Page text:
“Point!” Miley interrupted. "That’s the point.”

In an interview, Shehk said the question was odd and offensive. "He completely dismissed the way in which the war on terror itself has been the greatest terrorism of the past decade, claiming the lives of over a million Muslims across the globe," said Shehk. "Not to mention the profiling, surveillance, and policing practices that have been used not only against Muslims here in the U.S., but against Black and Brown people more generally, particularly post-9/11.

"The constructed threats to public safety of the Muslim 'terrorist,' just as with the Latino 'illegal immigrant' and the Black 'criminal,' is how programs like Urban Shield justify themselves, providing the state more tools and tactics to target and control our communities."

Before the exchange, Miley offered strong support for law enforcement and specifically Urban Shield. “I do think Urban Shield is something that is appropriate for Alameda County and for the the Sheriff's Department," he said. "Reasonable people are going to disagree on that and I don’t mind being on the side that says public safety is extremely important. It’s extremely important and those folks who don’t share that, I respect them, but I have a different opinion.”

LISTEN! East Bay Citizen Show with special guest Kevin Dowling



Kevin Dowling served on the Hayward City Council
for 12 years; ran for county supervisor in 2010.
EPISODE 10 | The June Primary is just around the corner and this is the time of the year when prospective campaigns begin forming their teams and begin strategizing for next spring. Under the radar for June is a big race for four seats on the Hayward City Council.

The field in Hayward is quickly growing--possibly up to the seven candidates thus far. Former Hayward Councilman Kevin Dowling helps break down the June at-large race, along with the recent suspension of Alameda County Supervisor Wilma Chan's suspension of her State Senate campaign--also another big June race.

Later, I take a look at the Alameda County Board of Supervisors just because nobody else will, along with the odd testimony on cell phone surveillance offered last week by Alameda County District Attorney Nancy O'Malley.

Download and subscribe to the East Bay Citizen Show on iTunes, Stitcher or listen on EBCitizen.com. New episodes every Monday! Follow @EBCShow on Twitter

Friday, October 16, 2015

City Hall Insider: agenda notes from around the East Bay, Oct. 19-20

OAKLAND/Oct. 20, 5:30 p.m.
Coal update; Schaaf's State of the City Oct. 28

COAL’S SLOW BURN The promised Oct. 20 update on the lengthy list of questions and comments posed by residents will likely include something to effect of “We’re working on it.” Recall, nearly 700 speaker cards were turned in for the Sept. 21 special Oakland City Council meeting on the proposed transport of coal through the currently under construction large bulk terminal at the former Oakland Army Base. The City Administrator’s Office boiled down the queries to 18 questions. A city staff report, however, suggests it won’t have any definitive answers on the legality and potential steps to stop coal traveling through Oakland until the end of the year. That’s about right, since the council direction last month was to begin steps toward a potential prohibition of coal, if desired, by the first week of December.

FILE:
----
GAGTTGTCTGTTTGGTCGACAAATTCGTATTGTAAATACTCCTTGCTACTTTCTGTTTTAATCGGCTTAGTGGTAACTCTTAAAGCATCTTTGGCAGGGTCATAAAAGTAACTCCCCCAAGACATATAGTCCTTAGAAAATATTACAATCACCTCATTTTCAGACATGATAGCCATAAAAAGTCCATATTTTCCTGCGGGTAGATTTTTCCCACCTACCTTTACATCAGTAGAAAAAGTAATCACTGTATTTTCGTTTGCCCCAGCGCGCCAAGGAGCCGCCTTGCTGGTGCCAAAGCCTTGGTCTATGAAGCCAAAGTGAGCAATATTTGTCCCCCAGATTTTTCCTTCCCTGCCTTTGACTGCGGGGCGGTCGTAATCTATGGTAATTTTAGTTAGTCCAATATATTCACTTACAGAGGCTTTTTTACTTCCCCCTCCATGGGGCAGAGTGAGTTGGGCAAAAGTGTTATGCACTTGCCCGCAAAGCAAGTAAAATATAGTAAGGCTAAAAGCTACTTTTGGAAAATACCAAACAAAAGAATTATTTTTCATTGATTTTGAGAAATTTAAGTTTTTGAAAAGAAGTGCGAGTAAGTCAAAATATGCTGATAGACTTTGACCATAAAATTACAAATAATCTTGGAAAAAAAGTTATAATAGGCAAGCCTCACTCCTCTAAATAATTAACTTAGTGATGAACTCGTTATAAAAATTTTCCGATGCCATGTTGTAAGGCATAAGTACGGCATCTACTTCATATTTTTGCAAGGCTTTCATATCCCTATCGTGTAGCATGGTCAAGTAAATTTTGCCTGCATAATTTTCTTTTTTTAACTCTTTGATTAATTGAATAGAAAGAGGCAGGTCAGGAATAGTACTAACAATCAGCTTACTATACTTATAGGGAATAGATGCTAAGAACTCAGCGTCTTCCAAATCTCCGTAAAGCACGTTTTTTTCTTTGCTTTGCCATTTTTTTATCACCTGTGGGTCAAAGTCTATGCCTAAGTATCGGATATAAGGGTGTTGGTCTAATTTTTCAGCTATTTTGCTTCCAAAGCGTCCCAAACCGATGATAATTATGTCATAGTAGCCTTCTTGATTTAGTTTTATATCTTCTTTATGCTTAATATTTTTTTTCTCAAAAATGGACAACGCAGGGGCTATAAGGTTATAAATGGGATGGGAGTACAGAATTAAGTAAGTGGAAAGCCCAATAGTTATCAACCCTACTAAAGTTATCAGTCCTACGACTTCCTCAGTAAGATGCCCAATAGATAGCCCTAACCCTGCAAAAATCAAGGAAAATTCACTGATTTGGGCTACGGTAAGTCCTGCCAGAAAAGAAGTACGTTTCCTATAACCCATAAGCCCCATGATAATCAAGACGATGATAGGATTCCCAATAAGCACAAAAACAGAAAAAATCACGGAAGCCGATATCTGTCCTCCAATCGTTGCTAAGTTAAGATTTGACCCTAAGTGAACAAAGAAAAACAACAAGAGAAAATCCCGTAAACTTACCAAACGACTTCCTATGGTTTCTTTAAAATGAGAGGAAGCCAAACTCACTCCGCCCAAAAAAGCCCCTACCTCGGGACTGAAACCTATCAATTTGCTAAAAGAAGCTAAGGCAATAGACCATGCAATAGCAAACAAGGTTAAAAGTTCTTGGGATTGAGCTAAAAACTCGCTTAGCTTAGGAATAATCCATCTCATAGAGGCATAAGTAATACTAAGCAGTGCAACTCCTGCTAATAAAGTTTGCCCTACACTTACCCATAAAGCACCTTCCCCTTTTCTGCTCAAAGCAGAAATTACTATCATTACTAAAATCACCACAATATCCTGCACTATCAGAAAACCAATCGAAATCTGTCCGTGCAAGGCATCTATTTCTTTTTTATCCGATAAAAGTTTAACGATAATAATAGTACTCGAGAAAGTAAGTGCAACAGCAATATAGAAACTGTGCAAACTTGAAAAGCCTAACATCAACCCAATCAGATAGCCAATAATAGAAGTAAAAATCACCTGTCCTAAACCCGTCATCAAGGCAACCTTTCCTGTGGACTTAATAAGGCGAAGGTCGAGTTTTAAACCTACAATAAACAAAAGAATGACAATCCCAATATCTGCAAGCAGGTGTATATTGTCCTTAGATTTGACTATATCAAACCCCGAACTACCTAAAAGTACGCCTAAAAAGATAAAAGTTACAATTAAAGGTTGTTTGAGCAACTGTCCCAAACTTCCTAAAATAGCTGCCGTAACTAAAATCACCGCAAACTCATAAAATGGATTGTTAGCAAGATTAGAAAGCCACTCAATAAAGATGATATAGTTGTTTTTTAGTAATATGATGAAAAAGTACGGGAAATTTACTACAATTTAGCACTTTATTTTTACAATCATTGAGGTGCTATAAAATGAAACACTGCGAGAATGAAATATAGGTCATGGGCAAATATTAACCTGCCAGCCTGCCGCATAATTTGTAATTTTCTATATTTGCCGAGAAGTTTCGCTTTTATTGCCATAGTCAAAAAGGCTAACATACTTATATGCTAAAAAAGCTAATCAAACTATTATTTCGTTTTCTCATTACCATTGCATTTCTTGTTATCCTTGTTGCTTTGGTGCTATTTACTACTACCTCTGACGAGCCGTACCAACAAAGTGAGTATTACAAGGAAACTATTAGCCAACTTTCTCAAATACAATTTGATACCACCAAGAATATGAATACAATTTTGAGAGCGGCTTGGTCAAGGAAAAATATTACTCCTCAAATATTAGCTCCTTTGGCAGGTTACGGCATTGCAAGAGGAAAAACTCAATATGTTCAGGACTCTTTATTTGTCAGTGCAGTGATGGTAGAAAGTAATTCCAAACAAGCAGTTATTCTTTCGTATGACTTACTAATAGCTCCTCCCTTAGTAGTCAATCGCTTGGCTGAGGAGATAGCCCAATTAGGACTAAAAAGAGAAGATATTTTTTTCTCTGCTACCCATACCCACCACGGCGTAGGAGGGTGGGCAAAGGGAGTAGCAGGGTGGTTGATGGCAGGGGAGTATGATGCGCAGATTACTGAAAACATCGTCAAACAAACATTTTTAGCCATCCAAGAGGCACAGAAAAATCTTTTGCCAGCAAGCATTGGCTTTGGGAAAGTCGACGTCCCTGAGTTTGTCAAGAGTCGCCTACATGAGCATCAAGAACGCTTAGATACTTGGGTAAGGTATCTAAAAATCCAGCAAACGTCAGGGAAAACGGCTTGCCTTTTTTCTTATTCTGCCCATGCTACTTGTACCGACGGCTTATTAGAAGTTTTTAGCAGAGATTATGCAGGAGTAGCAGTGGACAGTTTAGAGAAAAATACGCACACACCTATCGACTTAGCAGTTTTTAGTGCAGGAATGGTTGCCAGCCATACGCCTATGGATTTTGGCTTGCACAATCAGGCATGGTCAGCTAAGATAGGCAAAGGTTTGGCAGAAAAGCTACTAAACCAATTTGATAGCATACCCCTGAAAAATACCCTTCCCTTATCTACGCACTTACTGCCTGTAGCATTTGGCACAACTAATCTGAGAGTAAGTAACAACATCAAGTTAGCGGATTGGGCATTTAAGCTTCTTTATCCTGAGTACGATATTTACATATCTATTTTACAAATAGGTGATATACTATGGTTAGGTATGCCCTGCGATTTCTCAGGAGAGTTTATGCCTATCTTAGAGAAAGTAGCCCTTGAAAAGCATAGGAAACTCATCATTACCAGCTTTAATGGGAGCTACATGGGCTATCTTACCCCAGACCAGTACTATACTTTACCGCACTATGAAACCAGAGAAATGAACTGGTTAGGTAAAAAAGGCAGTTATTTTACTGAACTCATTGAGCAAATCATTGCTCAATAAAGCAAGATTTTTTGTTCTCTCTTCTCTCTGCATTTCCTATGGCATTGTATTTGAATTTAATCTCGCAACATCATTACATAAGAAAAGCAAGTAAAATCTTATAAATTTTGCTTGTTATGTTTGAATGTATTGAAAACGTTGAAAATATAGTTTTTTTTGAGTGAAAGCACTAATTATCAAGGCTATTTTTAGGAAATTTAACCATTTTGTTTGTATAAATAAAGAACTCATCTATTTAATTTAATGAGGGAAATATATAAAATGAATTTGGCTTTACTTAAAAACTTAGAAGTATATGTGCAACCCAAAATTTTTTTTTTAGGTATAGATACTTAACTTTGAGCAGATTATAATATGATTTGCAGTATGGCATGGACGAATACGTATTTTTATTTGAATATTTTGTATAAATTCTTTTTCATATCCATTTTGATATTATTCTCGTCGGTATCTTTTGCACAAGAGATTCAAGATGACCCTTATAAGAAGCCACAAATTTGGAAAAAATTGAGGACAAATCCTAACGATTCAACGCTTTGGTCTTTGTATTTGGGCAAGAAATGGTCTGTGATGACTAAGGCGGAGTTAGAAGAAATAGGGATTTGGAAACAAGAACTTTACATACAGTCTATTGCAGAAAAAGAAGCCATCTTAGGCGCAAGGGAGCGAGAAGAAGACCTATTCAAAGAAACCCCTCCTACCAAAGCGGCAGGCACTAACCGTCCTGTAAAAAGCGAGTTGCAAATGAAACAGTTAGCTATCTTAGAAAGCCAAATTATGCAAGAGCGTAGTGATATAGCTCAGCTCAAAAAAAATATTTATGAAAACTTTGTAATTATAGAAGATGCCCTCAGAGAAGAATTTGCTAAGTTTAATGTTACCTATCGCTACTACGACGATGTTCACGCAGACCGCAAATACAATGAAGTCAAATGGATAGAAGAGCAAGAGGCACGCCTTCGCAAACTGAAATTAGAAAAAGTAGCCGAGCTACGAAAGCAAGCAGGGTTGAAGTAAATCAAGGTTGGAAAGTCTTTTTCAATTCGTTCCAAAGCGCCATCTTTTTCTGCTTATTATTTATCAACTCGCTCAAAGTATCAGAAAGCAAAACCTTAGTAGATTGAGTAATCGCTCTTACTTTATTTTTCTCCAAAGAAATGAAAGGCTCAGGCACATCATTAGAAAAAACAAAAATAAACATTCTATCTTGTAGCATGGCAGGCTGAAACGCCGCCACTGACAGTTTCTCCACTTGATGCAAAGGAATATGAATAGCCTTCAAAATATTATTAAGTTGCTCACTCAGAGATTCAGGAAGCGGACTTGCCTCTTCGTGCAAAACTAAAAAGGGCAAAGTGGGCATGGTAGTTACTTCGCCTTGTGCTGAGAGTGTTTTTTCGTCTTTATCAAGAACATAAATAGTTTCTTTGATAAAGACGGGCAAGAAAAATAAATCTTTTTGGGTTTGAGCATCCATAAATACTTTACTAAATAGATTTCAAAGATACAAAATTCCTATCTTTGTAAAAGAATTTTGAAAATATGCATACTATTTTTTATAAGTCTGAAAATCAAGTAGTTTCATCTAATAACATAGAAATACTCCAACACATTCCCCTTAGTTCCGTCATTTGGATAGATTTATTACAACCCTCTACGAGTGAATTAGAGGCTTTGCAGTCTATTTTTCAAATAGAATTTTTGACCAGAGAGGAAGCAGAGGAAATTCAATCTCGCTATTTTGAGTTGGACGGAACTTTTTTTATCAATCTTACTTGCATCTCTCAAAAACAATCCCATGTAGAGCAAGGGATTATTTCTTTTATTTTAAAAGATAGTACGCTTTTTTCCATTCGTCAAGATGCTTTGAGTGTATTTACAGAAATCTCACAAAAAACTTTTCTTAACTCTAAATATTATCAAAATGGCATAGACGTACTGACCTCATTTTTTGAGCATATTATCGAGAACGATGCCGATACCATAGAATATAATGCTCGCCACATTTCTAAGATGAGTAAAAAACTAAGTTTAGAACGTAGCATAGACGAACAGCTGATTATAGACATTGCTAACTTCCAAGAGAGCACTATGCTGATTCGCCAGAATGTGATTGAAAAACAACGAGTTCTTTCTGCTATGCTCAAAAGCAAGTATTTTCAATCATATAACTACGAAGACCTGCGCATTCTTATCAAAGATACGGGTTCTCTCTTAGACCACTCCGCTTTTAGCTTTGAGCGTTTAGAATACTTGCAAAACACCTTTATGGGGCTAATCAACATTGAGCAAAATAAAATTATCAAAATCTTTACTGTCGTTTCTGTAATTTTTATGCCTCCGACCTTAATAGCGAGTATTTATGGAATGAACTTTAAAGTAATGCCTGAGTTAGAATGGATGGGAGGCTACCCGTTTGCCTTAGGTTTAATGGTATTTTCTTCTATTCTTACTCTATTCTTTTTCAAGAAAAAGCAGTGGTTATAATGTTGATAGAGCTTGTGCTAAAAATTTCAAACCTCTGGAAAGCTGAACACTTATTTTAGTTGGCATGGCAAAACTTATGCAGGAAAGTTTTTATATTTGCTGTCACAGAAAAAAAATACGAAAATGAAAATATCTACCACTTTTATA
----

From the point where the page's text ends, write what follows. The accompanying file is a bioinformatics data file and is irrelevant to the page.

MTC/ABAG MERGER Oakland is preparing to step into the brewing conflict between the Bay Area regional Metropolitan Transportation Commission’s (MTC) desire to merge with the regional land use body known as the Association of Bay Area Governments (ABAG). In a resolution Tuesday, the city is calling on MTC to not hold up funding for ABAG projects as a bargaining chip for merging the regional government bodies. It should be noted only ABAG has expressed land use powers and one notable project, Plan Bay Area, a 30-year regional land blueprint, could be harmed by the dust up and merger. Plan Bay Area was approved despite vehemently opposition by conservative and Tea Party groups who disliked the transit-oriented and high-density housing aspects of the proposal. Cities like Oakland worry funding uncertainties for analysis and studies related to Plan Bay Area could stymie the project. The resolution also directs Oakland’s representative on MTC to vote against their merger plans. That person is Mayor Libby Schaaf.

STATE OF THE CITY You might assume Mayor Schaaf thinks her first 10 months in office have been successful since she is already offering a State of the City address scheduled for the evening of Wednesday, Oct. 28. The speech is part of an open house at City Hall that starts at 4 p.m. to 7:30 p.m. In a memo to the City Council, Schaaf’s office says the speech will focus on “how we are meeting the goal of making this a more vibrant and equitable city that is growing responsibly.” Be prepared for Uber’s recent move to Downtown Oakland to be strongly highlighted. More details will be offered during Tuesday night’s council meeting.

SAN LEANDRO/Oct. 19-20, 7 p.m.
Asset forfeiture allocation; minimum wage bump coming?